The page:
Layla M.

The story couldn’t be more timely and urgent as European and other Western countries find themselves in the grip of weekly reports of young people being recruited by ISIS to perform acts of terror on unsuspecting innocent lives.

Layla M. follows a spirited, headstrong Moroccan/Dutch 18 year old, Layla, living with her family in Amsterdam where she was born, as she becomes radicalized by a local Islamic fundamentalist group.

A poignant and powerful wake-up call, Layla M. deals with the current problem of homegrown radicalization of Europe’s young and disenfranchised. This controversial film shows the struggle within a Muslim family living in the Netherlands as they deal with interpretations of their own Religious doctrines and the critical liberal society they live in.

In the wake of increasing backlash against Muslim communities sparked by terror attacks, Layla's faith grows stronger. She is warned by her family and friends from continuing on the extremist path, but she grows increasingly frustrated by what she sees as oppression of her religious beliefs by a racist western society and begins to use her new found faith as a form of protest.

Dutch director Mijke de Jong’s gripping new film immerses us in Layla’s reality as the film is shown from her perspective. Nora El Koussour gives a mesmerizing passionate performance as Layla and draws us into a world where she is coached by online radicals who convince her to persuade her parents and brother to join in protesting the injustices perpetrated on the Muslim community.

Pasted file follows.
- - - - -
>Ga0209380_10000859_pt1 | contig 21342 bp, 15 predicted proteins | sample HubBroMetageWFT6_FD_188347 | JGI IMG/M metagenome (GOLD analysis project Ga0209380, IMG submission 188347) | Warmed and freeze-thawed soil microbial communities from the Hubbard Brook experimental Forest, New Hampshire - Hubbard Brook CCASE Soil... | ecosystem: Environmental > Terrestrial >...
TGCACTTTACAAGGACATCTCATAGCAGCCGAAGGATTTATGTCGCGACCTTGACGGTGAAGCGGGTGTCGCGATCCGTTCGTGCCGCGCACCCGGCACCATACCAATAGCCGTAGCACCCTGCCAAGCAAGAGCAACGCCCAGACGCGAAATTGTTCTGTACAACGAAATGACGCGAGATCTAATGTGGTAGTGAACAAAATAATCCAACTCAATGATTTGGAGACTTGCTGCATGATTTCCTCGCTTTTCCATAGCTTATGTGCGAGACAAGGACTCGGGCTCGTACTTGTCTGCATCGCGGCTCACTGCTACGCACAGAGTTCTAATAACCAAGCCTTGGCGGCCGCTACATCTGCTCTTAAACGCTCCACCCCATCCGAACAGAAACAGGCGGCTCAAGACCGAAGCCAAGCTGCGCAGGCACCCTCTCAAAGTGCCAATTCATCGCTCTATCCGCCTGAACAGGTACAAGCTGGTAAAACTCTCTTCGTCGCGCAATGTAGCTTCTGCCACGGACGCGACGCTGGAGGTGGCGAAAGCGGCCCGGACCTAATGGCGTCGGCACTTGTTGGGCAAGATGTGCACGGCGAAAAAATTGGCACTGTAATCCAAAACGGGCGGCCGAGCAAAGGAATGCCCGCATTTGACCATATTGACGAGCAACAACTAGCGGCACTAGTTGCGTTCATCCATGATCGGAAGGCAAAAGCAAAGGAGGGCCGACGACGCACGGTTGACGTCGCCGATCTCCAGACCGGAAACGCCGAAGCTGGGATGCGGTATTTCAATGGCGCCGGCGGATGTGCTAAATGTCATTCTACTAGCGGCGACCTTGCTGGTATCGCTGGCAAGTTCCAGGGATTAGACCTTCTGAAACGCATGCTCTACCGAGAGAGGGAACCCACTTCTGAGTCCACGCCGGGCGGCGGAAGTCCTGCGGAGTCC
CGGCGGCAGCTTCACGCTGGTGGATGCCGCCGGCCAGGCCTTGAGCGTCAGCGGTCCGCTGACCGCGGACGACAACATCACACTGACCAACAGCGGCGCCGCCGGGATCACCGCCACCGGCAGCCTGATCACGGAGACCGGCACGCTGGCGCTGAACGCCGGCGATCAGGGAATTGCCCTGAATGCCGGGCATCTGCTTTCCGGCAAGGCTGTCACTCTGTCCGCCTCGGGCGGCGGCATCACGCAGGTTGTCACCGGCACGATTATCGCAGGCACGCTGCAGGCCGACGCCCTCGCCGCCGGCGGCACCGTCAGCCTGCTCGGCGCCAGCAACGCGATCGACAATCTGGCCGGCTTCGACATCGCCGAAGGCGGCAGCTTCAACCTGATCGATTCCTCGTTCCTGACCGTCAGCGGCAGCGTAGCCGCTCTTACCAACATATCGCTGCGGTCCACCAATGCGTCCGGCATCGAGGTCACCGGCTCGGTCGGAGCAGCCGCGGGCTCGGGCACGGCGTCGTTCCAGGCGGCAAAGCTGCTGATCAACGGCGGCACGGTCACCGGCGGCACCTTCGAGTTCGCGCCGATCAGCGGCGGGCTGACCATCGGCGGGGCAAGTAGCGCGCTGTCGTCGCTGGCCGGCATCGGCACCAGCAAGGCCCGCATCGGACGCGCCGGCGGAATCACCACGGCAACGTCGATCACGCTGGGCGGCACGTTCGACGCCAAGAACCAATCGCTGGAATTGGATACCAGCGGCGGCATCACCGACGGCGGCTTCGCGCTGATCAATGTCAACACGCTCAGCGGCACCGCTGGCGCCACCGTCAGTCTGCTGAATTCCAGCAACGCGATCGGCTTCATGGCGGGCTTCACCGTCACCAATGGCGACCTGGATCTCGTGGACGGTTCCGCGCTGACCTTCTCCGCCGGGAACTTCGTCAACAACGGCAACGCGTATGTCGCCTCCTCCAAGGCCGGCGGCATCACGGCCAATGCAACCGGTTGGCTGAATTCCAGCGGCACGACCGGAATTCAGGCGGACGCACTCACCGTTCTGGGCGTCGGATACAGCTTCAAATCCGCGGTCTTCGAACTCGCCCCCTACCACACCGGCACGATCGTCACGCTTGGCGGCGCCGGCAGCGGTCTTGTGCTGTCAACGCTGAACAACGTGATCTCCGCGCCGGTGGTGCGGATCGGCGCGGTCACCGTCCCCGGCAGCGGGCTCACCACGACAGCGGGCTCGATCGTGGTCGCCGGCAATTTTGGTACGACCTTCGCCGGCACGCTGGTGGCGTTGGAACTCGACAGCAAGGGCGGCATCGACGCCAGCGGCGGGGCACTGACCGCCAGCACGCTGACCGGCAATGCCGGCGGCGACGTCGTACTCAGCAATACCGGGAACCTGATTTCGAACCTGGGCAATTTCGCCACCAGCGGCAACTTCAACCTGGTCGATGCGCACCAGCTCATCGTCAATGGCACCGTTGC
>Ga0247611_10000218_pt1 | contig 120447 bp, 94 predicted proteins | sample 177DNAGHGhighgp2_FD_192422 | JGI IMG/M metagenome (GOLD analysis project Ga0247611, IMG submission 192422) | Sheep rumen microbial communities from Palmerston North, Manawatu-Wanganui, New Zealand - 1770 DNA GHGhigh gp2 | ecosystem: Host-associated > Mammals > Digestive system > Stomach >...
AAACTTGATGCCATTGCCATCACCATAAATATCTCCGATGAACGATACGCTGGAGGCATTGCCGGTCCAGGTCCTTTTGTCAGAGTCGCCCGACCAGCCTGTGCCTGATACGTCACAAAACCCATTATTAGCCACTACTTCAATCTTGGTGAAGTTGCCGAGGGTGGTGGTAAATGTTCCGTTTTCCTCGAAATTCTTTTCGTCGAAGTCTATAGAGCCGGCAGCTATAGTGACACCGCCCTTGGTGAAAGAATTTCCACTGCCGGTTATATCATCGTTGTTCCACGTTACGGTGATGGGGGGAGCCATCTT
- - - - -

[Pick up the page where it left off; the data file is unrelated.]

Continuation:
Layla’s family and friends grow increasingly worried and encourage her to focus on her studies and career to no avail. With exams looming, she is drawn further into dangerous activities; protesting and making jihadist videos which are drawing the attention of the authorities who are now keeping a close eye on her and her family. 

When she falls in love with Abdel, a quiet young man from the jihadi group, she secretly marries and follows him to the Middle East where they are free to practice a so called ‘truer’ form of Islam, only to discover that she is not prepared for the cruel realities of life in an extremist militant patriarchal society and its oppressive ideas about the role of women which goes against her ideals.

Like most teenagers, Layla is just looking for an authentic life she can believe in. We worry for her as she naively navigates her journey to find truth and battle injustice. We keep hoping that her parents or a teacher will guide her on the right path but the society in which she lives seems so aggressively hostile toward her decisions that her tragic fate seems inevitable.

Part of the 2016 TIFF Toronto International Film Festival, Layla M. is a thought-provoking must see for anyone looking for insight into the underlying causes of the current violence and terrorism spreading across European countries with large Muslim communities.


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